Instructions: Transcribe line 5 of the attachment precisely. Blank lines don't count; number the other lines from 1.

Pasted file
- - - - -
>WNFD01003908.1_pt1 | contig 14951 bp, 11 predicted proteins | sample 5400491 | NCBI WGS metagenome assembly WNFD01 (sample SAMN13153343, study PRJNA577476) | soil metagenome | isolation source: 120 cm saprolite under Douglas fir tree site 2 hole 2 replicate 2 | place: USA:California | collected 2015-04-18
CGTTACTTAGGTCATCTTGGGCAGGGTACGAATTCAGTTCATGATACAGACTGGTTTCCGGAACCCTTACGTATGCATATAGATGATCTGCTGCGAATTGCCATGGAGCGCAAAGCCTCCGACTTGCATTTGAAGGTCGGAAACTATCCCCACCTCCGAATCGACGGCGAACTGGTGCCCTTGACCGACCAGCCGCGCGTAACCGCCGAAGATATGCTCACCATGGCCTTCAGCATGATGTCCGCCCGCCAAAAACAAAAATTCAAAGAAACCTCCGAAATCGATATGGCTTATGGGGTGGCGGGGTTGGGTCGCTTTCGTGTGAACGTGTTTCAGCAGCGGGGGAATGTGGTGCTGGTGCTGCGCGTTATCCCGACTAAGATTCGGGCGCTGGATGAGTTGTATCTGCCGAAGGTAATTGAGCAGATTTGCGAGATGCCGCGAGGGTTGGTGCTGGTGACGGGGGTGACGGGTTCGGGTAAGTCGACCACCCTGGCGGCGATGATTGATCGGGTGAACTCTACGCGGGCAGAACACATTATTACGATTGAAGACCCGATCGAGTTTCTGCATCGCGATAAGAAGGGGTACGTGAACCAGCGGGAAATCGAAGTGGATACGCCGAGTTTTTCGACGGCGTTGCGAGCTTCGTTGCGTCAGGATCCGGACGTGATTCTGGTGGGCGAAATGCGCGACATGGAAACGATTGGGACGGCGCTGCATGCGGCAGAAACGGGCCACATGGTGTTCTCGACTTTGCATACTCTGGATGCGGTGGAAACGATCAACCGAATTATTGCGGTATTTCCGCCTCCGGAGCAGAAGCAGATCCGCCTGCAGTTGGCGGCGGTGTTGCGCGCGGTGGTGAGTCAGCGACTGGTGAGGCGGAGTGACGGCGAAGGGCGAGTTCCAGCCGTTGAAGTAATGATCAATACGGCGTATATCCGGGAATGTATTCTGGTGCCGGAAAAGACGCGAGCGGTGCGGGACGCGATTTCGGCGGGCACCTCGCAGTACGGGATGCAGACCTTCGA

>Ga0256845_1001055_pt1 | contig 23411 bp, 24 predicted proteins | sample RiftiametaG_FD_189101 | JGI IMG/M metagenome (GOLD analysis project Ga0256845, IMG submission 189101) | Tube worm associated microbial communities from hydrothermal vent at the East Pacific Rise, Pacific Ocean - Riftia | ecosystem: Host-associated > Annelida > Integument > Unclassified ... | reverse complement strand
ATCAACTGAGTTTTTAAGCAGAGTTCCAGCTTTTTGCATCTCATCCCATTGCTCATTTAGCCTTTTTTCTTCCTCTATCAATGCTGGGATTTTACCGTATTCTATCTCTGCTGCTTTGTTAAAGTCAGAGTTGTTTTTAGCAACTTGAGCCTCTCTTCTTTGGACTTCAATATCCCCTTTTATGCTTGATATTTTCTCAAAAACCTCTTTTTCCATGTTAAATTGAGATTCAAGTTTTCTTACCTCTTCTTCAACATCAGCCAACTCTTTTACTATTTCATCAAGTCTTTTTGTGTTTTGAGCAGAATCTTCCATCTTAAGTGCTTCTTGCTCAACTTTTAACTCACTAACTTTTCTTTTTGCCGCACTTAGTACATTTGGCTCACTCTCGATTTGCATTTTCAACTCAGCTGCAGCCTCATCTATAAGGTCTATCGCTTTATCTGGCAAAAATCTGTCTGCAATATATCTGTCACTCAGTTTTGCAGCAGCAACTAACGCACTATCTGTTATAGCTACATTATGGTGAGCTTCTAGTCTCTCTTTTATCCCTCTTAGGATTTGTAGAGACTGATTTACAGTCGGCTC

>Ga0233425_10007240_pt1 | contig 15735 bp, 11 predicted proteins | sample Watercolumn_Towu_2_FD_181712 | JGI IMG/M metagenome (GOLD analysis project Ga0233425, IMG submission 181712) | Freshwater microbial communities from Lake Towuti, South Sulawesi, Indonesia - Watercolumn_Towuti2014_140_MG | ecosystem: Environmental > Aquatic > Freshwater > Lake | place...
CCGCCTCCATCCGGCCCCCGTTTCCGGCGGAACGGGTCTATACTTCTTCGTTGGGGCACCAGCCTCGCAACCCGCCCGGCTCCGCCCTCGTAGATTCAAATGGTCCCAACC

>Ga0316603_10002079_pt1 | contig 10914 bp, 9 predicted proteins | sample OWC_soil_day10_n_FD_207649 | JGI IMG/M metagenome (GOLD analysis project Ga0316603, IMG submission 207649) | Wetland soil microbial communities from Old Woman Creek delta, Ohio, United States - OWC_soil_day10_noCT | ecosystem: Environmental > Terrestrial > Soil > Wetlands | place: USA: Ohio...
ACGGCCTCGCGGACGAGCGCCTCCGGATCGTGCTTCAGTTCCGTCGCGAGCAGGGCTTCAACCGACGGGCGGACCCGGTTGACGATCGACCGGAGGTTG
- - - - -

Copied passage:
>Ga0233425_10007240_pt1 | contig 15735 bp, 11 predicted proteins | sample Watercolumn_Towu_2_FD_181712 | JGI IMG/M metagenome (GOLD analysis project Ga0233425, IMG submission 181712) | Freshwater microbial communities from Lake Towuti, South Sulawesi, Indonesia - Watercolumn_Towuti2014_140_MG | ecosystem: Environmental > Aquatic > Freshwater > Lake | place...